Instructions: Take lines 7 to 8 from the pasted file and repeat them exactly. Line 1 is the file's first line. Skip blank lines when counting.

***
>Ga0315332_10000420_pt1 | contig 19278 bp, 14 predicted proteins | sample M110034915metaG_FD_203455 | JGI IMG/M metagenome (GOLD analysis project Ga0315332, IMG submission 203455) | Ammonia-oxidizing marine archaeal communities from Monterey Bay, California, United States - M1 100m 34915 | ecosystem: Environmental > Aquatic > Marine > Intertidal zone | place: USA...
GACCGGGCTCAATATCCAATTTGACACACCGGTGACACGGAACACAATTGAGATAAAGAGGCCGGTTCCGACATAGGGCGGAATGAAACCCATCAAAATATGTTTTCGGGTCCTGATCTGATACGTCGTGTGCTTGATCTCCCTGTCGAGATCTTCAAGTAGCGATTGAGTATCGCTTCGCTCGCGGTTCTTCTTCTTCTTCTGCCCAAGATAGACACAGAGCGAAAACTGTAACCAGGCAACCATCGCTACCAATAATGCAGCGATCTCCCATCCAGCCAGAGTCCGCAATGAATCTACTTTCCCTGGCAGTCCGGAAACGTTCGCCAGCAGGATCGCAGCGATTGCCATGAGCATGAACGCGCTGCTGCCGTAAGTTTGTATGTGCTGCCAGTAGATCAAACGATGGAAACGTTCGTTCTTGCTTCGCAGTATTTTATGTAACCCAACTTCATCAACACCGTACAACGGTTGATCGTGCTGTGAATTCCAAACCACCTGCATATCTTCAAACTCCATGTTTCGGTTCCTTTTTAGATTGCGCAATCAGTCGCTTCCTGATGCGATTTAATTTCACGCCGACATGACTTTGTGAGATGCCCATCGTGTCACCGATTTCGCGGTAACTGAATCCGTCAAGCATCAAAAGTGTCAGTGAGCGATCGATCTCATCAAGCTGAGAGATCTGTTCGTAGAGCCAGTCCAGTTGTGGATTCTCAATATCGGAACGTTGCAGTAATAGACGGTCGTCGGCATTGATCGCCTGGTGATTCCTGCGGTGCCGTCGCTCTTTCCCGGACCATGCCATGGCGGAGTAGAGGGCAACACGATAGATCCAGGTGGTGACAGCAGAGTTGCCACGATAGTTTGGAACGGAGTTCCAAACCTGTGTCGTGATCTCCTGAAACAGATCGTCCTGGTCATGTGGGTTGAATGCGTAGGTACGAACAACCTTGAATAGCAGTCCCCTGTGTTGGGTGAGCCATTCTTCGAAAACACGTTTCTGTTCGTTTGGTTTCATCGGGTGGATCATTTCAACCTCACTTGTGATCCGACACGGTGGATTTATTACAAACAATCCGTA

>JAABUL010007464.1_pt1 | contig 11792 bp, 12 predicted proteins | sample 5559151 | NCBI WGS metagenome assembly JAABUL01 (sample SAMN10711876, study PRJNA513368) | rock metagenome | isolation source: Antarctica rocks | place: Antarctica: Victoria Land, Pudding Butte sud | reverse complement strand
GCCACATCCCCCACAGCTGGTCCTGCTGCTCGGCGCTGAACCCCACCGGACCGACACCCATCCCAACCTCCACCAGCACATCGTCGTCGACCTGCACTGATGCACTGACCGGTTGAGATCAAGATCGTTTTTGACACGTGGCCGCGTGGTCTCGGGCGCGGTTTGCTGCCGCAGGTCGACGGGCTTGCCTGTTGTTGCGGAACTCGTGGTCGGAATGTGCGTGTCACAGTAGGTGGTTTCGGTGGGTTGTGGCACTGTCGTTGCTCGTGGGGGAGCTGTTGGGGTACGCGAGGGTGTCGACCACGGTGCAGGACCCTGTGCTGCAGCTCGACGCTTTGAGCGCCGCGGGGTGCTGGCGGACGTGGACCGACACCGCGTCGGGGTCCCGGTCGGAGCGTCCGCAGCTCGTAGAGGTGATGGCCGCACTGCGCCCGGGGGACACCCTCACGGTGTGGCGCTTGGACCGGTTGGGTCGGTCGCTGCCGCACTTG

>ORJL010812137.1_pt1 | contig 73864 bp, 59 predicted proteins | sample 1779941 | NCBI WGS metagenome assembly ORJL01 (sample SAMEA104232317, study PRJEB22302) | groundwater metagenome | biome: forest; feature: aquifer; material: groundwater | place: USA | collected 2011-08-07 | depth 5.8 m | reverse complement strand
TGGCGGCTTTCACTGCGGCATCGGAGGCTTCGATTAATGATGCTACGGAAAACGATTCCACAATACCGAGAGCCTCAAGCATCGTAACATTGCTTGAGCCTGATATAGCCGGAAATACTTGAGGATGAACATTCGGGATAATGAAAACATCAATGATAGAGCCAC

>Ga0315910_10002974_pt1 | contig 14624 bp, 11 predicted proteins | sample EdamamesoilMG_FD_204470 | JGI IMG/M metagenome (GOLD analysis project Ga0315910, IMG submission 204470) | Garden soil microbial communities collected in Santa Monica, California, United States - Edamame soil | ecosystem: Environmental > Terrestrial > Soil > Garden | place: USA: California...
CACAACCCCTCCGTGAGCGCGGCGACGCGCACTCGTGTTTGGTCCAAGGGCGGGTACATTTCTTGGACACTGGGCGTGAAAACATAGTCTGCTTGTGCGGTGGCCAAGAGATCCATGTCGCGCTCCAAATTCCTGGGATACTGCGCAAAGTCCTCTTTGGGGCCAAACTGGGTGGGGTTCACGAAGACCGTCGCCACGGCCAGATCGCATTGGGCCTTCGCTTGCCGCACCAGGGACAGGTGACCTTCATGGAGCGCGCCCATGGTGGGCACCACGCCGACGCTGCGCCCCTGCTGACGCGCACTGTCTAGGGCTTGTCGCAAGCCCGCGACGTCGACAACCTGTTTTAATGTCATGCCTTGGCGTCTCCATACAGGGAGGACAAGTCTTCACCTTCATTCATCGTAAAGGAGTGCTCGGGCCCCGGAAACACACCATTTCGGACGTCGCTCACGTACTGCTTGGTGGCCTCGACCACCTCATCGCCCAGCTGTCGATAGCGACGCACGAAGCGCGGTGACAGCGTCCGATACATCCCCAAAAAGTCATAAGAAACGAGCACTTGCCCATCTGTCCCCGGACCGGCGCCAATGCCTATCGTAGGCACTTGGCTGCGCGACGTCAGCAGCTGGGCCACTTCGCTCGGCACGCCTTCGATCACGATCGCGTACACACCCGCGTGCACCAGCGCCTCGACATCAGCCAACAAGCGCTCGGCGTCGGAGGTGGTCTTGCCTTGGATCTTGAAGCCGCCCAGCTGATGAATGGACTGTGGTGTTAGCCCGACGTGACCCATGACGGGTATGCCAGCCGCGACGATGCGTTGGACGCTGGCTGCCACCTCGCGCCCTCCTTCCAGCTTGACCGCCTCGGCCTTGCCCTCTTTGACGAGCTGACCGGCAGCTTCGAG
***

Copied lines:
>Ga0315910_10002974_pt1 | contig 14624 bp, 11 predicted proteins | sample EdamamesoilMG_FD_204470 | JGI IMG/M metagenome (GOLD analysis project Ga0315910, IMG submission 204470) | Garden soil microbial communities collected in Santa Monica, California, United States - Edamame soil | ecosystem: Environmental > Terrestrial > Soil > Garden | place: USA: California...
CACAACCCCTCCGTGAGCGCGGCGACGCGCACTCGTGTTTGGTCCAAGGGCGGGTACATTTCTTGGACACTGGGCGTGAAAACATAGTCTGCTTGTGCGGTGGCCAAGAGATCCATGTCGCGCTCCAAATTCCTGGGATACTGCGCAAAGTCCTCTTTGGGGCCAAACTGGGTGGGGTTCACGAAGACCGTCGCCACGGCCAGATCGCATTGGGCCTTCGCTTGCCGCACCAGGGACAGGTGACCTTCATGGAGCGCGCCCATGGTGGGCACCACGCCGACGCTGCGCCCCTGCTGACGCGCACTGTCTAGGGCTTGTCGCAAGCCCGCGACGTCGACAACCTGTTTTAATGTCATGCCTTGGCGTCTCCATACAGGGAGGACAAGTCTTCACCTTCATTCATCGTAAAGGAGTGCTCGGGCCCCGGAAACACACCATTTCGGACGTCGCTCACGTACTGCTTGGTGGCCTCGACCACCTCATCGCCCAGCTGTCGATAGCGACGCACGAAGCGCGGTGACAGCGTCCGATACATCCCCAAAAAGTCATAAGAAACGAGCACTTGCCCATCTGTCCCCGGACCGGCGCCAATGCCTATCGTAGGCACTTGGCTGCGCGACGTCAGCAGCTGGGCCACTTCGCTCGGCACGCCTTCGATCACGATCGCGTACACACCCGCGTGCACCAGCGCCTCGACATCAGCCAACAAGCGCTCGGCGTCGGAGGTGGTCTTGCCTTGGATCTTGAAGCCGCCCAGCTGATGAATGGACTGTGGTGTTAGCCCGACGTGACCCATGACGGGTATGCCAGCCGCGACGATGCGTTGGACGCTGGCTGCCACCTCGCGCCCTCCTTCCAGCTTGACCGCCTCGGCCTTGCCCTCTTTGACGAGCTGACCGGCAGCTTCGAG